Former Sen. Rick Santorum (right) was popular with ALEC summit attendees.

Former Sen. Rick Santorum and a San Diego State graduate who launched the Tea Party Patriots want term limits for federal officials, a balanced budget in Washington and other limits placed on federal power.

But forget asking Congress, they said Thursday at the Manchester Grand Hyatt downtown. (And don’t get Donald Trump too involved.)

Instead, they urged conservative state legislators and private-sector allies to support their efforts to convene a 50-state meeting to start the process of amending the U.S. Constitution.

Mark Meckler, a 1980s SDSU English major who went on to found the Convention of States Action, and 2012 presidential contender Santorum spoke to 100 members of the American Legislative Exchange Council, better known as ALEC.

“We need something transformational to happen,” Santorum said. “This is the most important thing you’re going to do as a legislator. … It’s not like things will get better on their own.”

Along with scholar Robert “Rob” Natelson, they sought to bat down arguments against a convention 34 states can trigger under Article V of the Constitution. (Fifteen states have already passed such resolutions.)

They countered critics on the right, notably groups like the Eagle Forum once led by Phyllis Schlafly, who the speakers said borrowed arguments from noted liberal thinkers like Harvard’s Laurence Tribe.

A wild card entered the discussion, however, when someone submitted the question: “Could the active support of the president of the United States help us to get to 34?” 

“I assume you mean the former president,” replied Santorum, eliciting laughter. The former Pennsylvania senator eventually addressed the issue: “Having President Trump on our team helping and focusing on state legislative races…. There’s always a little good and a little bad that comes along with the equation.”

Santorum, whose remarks offending Native Americans led to his exit as a CNN commentator, said the Convention of the States movement was growing “under the radar” — with national media paying no attention.

“I won’t speak for Mark whether [Trump’s] endorsement would be helpful,” he said. “But we’re planning on putting resources, people in place to get us to where the safety’s off and we have a live weapon in our hands.”

After the hourlong workshop, Santorum was asked to expand on his Trump remarks.  

“Honestly, … we want everybody’s support,” he told Times of San Diego. “But my point was Trump is the lightning rod for everybody. Pro and con. And so I think it’s sometimes … best to have the debate about the substance of what you’re doing, which I think is compelling, [rather] than have it be about Donald Trump.”

The “quiet support” of Trump is OK, he said. But Santorum highlighted the approach of Virginia governor-elect Glenn Youngkin, a Republican who kept Trump at arm’s length.

Santorum said the Convention of the States project has nothing to do with the 45th president.

“That was my point,” he said on Day 2 of the three-day meeting of 700 ALEC members. “I don’t want it to rise to the level that this becomes a litmus test for Trump or no Trump.”

The workshop — titled “Leftist Plot or Plan to Save America?” — quickly dispatched the notion of liberals pushing for a convention with each state sending one delegate.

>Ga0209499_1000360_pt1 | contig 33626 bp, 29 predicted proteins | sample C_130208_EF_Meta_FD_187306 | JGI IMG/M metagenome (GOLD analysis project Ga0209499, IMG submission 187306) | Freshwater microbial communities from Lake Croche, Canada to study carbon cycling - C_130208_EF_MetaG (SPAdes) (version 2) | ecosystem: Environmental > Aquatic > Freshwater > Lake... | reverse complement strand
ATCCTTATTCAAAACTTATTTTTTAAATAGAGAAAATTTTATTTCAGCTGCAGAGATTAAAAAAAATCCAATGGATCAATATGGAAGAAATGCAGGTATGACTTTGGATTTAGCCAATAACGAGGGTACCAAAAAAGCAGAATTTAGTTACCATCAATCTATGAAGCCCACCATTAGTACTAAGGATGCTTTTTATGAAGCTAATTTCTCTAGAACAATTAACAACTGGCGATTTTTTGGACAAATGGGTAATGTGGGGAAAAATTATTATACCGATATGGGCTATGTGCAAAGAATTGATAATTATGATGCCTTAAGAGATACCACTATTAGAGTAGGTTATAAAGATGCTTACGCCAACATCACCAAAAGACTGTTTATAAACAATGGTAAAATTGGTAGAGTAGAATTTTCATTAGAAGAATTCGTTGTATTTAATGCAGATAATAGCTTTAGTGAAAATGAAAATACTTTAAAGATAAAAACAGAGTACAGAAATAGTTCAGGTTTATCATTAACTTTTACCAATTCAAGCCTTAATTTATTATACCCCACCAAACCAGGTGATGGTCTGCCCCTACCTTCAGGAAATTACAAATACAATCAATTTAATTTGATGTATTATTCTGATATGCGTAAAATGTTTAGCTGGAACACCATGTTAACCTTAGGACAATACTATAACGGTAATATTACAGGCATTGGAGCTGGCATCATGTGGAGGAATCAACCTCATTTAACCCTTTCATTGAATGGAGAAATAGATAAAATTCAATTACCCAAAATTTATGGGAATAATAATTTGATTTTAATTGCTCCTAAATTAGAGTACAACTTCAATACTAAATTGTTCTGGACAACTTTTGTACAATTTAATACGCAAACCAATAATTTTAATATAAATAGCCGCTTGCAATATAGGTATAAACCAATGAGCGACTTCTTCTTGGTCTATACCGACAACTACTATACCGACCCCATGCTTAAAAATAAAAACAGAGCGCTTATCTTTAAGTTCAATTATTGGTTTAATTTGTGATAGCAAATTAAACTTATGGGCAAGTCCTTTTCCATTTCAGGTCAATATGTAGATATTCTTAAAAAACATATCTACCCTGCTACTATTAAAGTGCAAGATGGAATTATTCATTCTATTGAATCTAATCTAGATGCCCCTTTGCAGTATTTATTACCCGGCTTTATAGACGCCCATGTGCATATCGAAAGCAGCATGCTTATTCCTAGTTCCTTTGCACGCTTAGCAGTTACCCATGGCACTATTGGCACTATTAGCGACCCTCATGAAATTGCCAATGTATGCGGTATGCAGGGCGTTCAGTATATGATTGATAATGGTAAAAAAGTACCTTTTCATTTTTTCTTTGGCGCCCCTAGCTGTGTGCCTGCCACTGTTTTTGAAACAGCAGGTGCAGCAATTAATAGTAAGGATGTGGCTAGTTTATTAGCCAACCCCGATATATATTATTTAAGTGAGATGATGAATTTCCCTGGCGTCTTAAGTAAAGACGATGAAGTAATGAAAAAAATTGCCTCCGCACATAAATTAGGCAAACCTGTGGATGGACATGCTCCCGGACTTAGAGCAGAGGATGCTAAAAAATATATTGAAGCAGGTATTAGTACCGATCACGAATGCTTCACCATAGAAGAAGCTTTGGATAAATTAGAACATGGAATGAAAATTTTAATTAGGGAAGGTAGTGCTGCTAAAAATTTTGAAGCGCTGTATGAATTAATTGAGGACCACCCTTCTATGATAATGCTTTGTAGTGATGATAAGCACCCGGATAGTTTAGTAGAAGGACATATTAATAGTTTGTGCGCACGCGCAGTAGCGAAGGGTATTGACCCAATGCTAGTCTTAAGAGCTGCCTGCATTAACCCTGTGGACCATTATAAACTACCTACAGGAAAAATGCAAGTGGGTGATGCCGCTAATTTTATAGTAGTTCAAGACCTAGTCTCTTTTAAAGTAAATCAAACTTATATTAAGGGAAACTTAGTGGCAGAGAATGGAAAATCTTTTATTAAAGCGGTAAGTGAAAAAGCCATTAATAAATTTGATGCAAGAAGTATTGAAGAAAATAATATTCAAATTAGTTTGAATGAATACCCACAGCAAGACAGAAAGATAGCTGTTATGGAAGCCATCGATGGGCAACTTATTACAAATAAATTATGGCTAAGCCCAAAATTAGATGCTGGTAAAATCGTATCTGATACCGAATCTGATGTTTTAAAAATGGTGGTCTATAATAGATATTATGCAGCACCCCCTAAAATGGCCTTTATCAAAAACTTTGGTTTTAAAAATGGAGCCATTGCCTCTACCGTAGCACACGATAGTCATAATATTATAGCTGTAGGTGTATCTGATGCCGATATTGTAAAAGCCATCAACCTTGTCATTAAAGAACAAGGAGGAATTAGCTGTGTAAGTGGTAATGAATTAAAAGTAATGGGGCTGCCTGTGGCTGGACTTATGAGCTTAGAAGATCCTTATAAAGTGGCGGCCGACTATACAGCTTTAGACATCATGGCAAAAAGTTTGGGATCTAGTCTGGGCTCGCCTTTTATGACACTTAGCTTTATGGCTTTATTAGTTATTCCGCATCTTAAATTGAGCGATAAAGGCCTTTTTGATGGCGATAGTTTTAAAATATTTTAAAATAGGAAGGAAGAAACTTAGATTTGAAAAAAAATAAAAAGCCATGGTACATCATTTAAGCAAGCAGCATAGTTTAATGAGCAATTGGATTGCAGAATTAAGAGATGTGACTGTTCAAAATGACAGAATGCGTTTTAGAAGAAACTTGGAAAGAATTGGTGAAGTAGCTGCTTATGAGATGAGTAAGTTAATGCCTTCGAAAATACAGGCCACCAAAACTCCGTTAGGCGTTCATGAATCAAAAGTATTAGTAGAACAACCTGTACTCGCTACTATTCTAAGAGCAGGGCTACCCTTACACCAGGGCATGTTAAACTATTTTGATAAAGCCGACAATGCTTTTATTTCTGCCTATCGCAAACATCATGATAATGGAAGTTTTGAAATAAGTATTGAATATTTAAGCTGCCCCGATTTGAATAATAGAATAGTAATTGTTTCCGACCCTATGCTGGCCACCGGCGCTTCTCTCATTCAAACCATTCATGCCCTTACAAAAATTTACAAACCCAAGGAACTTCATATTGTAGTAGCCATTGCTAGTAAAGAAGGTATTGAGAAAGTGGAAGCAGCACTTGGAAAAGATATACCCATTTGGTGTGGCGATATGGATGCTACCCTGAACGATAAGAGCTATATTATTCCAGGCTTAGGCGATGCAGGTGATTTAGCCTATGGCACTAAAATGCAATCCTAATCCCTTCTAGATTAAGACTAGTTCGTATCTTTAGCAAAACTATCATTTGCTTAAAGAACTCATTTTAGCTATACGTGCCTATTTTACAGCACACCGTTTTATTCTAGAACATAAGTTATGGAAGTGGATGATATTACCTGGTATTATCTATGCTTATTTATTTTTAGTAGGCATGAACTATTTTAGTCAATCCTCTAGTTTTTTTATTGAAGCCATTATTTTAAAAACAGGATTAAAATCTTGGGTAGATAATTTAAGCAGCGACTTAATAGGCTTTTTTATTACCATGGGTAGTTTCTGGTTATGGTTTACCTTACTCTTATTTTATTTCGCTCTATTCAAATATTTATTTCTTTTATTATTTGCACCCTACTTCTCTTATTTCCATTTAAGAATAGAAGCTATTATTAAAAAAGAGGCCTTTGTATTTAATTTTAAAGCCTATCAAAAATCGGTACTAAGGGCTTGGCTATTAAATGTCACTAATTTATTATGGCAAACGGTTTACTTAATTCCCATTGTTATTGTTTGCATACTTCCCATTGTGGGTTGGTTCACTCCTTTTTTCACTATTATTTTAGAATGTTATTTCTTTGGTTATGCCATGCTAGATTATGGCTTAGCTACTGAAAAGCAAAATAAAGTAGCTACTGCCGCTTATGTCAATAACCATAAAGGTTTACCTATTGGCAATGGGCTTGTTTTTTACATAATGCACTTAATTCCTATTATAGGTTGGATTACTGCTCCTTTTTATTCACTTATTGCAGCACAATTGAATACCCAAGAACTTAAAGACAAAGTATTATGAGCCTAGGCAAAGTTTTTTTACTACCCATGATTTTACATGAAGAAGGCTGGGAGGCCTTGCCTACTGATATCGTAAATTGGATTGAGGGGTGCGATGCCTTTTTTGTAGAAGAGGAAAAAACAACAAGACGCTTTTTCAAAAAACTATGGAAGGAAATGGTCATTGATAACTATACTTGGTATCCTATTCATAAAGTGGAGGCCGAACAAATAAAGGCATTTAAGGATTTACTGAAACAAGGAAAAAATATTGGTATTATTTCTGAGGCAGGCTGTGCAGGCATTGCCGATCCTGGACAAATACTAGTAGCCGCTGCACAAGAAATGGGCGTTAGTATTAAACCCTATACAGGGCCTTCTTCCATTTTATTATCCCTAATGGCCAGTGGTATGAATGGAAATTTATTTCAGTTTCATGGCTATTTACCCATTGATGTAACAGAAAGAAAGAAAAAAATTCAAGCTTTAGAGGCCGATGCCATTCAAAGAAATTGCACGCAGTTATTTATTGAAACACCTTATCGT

“Some on the right have gone so far as to claim that the … project is actually a leftist plot funded by George Soros,” said moderator Rita Peters, a radio host and attorney.

Natelson, a senior fellow at the Independence Institute in Denver, said: “Almost all the talking points you hear from people on the left were invented to stop constitutional amendments to balance the budget and overturn Roe vs. Wade.”

Santorum said he stayed neutral on the states convention idea until recently — caught between his late friend Schlafly and radio talker Mark Levin. He conceded he had fallen for bad information.

“We have to take a leap of faith,” he said. “And it’s not that big of a leap of faith. … It’s your moment to do something great for America — not just for your lifetime. For forever.”

It could strike a blow against what Santorum called the Deep State.

“Why not? You could say every GS13 [federal employee] and above can only serve 10 years or five years,” he said in an interview after the workshop, referring to an amendment’s potential wording. “These are the kinds of things that can be debated. It takes 38 states to ratify it. … The idea that crazy things will come out of this convention — no. These are legislators. They know what they’re doing.”

Meckler, who went on from SDSU to earn a law degree and become interim CEO of conservative social media app Parler, called himself an expert at grassroots politics who visited 16 states in the past 90 days.

He said events advocating a Convention of the States are held daily — “picnics, lunches, parades, meetings in the legislature, people going to gun shows. … Washington, D.C., will never reform itself. Not under Donald Trump. Not under Ronald Reagan.”

Said Meckler: “To expect [those in Washington] to fix themselves is a fool’s errand and the American people know this.”

He told the story of a North Carolina block walking captain named Tara, a zealot for his cause who came down with COVID-19. 

“She was worried about her country while she was in the hospital…. She actually made a call from her hospital room to appoint somebody to take over for her before she passed,” Meckler said, prompting groans. “America was founded by people like Tara … regular people who recognize that the principle of liberty is at stake.”

Santorum concluded his pitch to those he thought mattered.

“If every Republican [state legislator] votes for this — and every Republican should — you can make this happen,” he said.